Welcome Back to School – An Outdoor Circle Time

17 August 2010 · 7 comments

in Health & Wellbeing, Reflective Activities

All over Scotland, children are gearing up for their first few days back at school. So are the teachers. I always used to be a bag of nerves on my first day back, even when working in small schools and having the same children.

Today I was reading a lovely book, Rediscovery, recommended to me by Marghanita Hughes, a children’s author. It’s a book of outdoor activities based on native traditions. This sparked off a few ideas about what to do outside with a new class at the start of the year.

Quick Circle

Develop the habit of gathering in a circle quickly. When the teacher calls “Quick Circle“, the class has to make a circle near where the teacher is standing. This can be made into a game by doing this lots of times, timing the class and seeing if they can do this within 10 seconds, then 5 seconds, etc. Discuss strategies to get the time down.

A circle on the ground is often a good gathering place

Here, There, Where?

If you have a young class that is excitable, this makes a good way of bringing them back to you. On a playing field, call out “Go here!” and point in a direction. After several seconds, call out “No, go over there!” and point in a different direction. Then call out “No, wriggle over here!” and get the children to wriggle in a different direction again. Keep the instructions snappy. After a minute or so, call out “Over here!” and point to the ground just in front of you. With any luck, the children will be at your feet ready for the next activity.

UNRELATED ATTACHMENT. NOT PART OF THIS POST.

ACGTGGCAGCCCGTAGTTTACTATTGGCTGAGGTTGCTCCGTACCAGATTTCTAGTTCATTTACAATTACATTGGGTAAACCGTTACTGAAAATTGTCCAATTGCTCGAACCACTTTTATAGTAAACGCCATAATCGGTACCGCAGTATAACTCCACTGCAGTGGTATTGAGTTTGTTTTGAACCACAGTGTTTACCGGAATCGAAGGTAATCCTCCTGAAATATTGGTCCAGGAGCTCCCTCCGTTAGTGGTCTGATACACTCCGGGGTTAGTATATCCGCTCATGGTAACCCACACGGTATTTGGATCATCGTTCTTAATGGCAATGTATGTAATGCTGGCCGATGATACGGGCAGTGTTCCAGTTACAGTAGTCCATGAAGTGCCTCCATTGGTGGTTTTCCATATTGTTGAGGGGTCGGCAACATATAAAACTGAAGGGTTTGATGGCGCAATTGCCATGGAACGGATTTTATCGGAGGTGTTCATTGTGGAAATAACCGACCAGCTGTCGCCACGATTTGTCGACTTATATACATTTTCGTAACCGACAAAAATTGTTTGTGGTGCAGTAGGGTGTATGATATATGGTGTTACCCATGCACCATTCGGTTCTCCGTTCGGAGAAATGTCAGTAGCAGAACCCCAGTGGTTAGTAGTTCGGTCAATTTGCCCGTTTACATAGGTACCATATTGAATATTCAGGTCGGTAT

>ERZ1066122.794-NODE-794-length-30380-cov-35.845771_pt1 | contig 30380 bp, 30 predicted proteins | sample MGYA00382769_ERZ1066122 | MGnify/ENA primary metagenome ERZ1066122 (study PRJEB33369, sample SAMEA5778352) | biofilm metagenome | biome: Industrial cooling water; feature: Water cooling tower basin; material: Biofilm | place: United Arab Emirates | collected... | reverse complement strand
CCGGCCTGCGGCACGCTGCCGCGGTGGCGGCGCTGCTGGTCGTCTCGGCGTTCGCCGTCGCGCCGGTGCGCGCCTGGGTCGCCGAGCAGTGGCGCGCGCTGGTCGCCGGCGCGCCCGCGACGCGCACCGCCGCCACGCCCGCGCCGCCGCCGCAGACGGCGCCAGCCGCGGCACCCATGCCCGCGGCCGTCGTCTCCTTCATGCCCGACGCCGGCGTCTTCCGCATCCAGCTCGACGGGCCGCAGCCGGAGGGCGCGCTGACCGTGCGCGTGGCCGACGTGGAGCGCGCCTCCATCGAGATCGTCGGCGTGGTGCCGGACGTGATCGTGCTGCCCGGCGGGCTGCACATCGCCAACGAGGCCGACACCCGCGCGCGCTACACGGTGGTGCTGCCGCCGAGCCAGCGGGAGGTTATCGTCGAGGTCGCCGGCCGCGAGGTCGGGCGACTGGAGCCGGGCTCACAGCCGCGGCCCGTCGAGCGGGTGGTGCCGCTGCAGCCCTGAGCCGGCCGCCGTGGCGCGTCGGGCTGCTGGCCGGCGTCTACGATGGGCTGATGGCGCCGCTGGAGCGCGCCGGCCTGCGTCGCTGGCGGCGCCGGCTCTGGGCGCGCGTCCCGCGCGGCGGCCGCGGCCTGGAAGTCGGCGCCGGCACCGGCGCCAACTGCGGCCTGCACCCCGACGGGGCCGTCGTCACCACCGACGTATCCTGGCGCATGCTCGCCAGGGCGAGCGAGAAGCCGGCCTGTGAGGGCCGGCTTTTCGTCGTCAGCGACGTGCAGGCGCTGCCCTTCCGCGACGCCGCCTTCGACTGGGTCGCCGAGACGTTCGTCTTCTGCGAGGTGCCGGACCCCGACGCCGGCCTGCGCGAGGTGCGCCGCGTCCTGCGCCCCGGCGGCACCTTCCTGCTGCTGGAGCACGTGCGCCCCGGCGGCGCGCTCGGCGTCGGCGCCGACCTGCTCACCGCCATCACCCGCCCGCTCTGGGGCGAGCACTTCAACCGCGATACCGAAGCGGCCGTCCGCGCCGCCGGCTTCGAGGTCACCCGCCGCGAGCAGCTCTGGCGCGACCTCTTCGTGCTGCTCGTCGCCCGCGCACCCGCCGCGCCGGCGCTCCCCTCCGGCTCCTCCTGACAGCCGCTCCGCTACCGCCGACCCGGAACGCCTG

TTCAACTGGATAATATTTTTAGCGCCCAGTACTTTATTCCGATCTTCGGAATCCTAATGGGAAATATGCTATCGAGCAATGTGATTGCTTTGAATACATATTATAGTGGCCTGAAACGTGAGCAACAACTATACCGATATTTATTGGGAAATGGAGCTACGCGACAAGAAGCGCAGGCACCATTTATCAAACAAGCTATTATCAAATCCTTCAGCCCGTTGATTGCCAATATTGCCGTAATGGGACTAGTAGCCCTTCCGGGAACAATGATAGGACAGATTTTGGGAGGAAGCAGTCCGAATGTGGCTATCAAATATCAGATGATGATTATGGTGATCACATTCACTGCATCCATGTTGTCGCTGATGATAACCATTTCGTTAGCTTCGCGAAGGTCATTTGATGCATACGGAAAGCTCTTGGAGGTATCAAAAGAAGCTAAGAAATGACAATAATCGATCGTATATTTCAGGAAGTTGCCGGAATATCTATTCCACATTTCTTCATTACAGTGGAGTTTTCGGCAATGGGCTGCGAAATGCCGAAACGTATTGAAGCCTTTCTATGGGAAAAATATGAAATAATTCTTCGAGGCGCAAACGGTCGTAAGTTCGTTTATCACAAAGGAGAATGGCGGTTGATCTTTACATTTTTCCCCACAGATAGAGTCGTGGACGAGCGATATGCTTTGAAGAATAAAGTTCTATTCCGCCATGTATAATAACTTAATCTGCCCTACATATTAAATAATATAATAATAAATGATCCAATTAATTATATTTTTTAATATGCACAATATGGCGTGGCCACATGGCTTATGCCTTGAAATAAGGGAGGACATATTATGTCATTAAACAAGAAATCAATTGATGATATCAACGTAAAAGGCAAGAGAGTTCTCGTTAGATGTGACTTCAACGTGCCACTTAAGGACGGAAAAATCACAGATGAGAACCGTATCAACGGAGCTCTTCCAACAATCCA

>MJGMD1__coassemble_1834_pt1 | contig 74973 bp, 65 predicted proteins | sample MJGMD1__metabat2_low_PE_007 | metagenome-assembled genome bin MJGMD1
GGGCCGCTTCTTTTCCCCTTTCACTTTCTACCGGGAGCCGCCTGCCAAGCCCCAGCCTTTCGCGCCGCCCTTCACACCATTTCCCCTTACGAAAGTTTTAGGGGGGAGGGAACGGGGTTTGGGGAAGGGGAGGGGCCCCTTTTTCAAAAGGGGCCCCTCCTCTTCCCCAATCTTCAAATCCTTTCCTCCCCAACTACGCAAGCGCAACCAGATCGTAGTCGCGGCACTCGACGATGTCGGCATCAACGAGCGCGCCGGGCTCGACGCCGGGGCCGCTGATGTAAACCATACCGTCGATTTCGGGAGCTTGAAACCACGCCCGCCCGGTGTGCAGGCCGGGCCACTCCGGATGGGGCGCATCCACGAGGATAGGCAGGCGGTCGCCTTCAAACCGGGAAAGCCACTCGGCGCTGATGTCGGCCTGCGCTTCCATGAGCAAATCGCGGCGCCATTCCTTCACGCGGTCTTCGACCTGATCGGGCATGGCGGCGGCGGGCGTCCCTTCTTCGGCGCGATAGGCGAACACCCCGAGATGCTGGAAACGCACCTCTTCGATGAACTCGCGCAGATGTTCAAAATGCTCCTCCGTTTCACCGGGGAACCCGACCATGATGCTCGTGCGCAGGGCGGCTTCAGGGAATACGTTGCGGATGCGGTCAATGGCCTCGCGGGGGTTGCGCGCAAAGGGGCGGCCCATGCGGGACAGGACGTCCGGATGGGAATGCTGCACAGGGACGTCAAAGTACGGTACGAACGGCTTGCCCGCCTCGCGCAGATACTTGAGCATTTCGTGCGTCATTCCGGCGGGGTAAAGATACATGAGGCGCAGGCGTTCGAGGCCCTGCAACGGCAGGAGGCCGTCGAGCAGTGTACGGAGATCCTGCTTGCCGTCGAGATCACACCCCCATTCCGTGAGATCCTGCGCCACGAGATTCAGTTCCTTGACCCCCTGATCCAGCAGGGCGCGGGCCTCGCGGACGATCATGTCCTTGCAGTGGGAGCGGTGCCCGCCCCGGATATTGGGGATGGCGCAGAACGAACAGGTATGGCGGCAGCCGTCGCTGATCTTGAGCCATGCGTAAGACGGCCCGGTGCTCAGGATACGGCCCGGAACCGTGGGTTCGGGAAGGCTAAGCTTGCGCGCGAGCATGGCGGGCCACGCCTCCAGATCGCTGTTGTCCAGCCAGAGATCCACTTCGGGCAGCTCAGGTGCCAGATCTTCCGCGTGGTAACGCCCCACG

Sticky Elbows

This activity gets older children into a circle. The teacher calls out “Sticky Elbows.” Everyone puts their hands on their hips and tries to get their elbows to touch each others. This tends to be less of an issue than asking children to hold hands. Of course it’s also possible to call out “Sticky Knees”, “Sticky Shoulders” or “Sticky Feet.” Often children enjoy taking it in turn to call out a connection.

Circle Greetings (From Rediscovery, p51)

Standing in a circle the teacher welcomes everyone into the class and introduces him or herself by shaking hands with the person on the left. The first person he or she shakes hands with immediately follows the leader doing the same. Everyone continues shaking hands around the circle until each person has met every other. Eventually everyone returns to the spot where he or she began.

Cinnamon Roll (From Rediscovery, p51)

This follows on nicely from Circle Greetings. By now, the children are generally a little more receptive to holding hands. The teacher now says “Today is only our first day, so we only feel this close” and he or she gets everyone to hold hands and raise them high in the air. “But, by the end of the year, I’ll bet we feel this close.” The teacher releases his or her right hand and immediately starts turning anti-clockwise on the spot. A great big human cinnamon roll will begin to follow, along with a lot of laughter and chaos. If everyone manages to become part of the roll, the teacher can call out “Press the roll smaller!” The big squeeze may happen. Be warned!